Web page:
In the late 1800s and early 1900s, naturalist and taxidermist Carl Akeley led a series of expeditions to Africa to collect specimens for the Field Museum. The Chicago-based institution has collected a number of extraordinary photographs from those trips—including many glass lantern slides that were colored by hand—on its Flickr page. Here are a few highlights.
The main purpose of this trip was to collect mammal specimens; it was led by D.G. Elliot and Carl Akeley. The top photo of a snarling cheetah cub was taken on this trip.
Taken from the deck of a boat called Tuna, you can see Berbera in Somalia in this photo.
A dredge of Egypt's Suez Canal.
The rock of Gibraltar.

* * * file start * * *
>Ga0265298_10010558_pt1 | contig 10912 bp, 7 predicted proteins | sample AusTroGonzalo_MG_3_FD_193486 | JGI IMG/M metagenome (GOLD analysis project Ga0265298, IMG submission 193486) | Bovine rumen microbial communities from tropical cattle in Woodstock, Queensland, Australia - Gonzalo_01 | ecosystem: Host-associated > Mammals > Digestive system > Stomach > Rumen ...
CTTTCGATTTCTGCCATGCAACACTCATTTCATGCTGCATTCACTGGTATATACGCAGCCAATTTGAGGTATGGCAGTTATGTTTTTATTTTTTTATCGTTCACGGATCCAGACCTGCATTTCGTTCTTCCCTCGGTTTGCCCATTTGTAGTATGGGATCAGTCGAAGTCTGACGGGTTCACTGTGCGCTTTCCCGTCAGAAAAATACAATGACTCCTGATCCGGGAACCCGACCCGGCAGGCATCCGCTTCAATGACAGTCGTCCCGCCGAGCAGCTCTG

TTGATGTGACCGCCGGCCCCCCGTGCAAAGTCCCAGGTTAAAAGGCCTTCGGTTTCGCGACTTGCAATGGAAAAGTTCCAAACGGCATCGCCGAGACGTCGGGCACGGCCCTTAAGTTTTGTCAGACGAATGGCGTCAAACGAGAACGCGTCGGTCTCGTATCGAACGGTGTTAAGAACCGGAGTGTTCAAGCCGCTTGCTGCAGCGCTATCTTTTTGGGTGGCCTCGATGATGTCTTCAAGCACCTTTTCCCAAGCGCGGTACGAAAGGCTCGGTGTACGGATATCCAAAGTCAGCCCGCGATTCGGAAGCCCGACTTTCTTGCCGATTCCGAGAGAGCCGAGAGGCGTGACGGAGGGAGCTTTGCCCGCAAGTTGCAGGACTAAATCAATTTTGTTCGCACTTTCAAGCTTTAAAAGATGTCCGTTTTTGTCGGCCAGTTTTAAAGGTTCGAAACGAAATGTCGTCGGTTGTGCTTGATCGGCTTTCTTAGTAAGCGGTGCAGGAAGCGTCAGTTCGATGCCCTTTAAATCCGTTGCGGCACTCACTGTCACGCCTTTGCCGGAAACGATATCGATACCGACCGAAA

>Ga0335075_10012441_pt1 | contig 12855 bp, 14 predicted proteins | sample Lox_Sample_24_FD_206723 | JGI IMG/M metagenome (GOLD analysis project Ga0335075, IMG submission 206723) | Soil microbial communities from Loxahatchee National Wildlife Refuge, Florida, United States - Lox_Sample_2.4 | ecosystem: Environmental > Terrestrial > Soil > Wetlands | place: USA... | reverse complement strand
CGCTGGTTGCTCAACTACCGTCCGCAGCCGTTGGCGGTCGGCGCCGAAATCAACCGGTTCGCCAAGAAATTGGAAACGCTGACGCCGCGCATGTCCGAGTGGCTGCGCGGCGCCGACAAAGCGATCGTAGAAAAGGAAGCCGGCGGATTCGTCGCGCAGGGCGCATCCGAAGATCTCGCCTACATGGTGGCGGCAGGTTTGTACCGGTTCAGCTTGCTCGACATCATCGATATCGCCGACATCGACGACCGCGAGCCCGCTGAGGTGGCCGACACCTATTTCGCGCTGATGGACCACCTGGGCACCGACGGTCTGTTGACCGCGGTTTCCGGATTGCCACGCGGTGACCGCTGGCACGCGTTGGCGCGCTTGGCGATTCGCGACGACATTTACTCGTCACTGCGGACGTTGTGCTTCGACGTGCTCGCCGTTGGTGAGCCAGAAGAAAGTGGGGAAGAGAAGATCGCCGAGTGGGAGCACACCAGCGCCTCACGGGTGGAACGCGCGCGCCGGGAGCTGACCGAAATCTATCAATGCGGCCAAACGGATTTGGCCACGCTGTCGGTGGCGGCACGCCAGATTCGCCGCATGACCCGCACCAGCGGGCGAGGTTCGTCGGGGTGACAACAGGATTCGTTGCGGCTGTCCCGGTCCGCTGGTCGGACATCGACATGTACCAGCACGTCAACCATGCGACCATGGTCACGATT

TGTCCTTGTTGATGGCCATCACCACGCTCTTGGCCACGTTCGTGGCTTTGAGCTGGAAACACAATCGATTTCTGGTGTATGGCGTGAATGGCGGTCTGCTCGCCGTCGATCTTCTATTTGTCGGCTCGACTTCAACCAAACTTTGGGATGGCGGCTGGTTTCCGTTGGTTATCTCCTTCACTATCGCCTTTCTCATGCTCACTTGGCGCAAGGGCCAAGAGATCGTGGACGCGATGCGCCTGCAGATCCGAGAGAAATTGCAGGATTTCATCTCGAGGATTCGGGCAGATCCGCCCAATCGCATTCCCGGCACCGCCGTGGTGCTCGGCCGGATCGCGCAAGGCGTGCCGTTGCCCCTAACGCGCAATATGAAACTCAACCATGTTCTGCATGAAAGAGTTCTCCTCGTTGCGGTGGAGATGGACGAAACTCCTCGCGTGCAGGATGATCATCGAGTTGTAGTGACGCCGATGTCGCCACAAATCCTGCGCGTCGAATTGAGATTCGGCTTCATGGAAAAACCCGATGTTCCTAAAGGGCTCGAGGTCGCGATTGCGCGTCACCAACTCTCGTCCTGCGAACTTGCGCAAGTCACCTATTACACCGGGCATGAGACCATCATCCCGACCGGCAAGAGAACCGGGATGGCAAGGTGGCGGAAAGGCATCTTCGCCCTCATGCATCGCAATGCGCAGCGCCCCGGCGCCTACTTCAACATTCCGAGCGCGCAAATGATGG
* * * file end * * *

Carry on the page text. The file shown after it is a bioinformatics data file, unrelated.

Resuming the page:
This photo, snapped on the fourth of July, depicts Akeley's camp in Somalia. The man might be D.G. Elliot.
A sunset view.
Berbera at night.
A man playing with two cheetah cubs.
1905 - 1906 EXPEDITION
It was on this trip, which began in October 1905 and lasted until December 1906, that Akeley obtained the two elephant specimens that are still displayed in the Field Museum's Stanley Field Hall. The team also snapped a lot of photos and scenery shots as reference for dioramas.
Athi River and vegetation.
Waterfalls on the Theba River in Kenya.
This sunken dynamite boat—the British steamer Chatham—was on its way to Japan. According to a 1905 New York Times article, the ship had caught on fire on September 6 and was purposefully sunk; on September 28, mines in the ship's hull were detonated by an electric current 5 miles away, obliterating the ship and its 90 tons of dynamite. "A huge column of water and the ship's wreckage was thrown 2,000 feet into the air," according to the Times, "and in falling destroyed 600 feet of the east bank of the [Suez] Canal. It is said that ninety tons is the greatest amount of dynamite ever exploded at one time."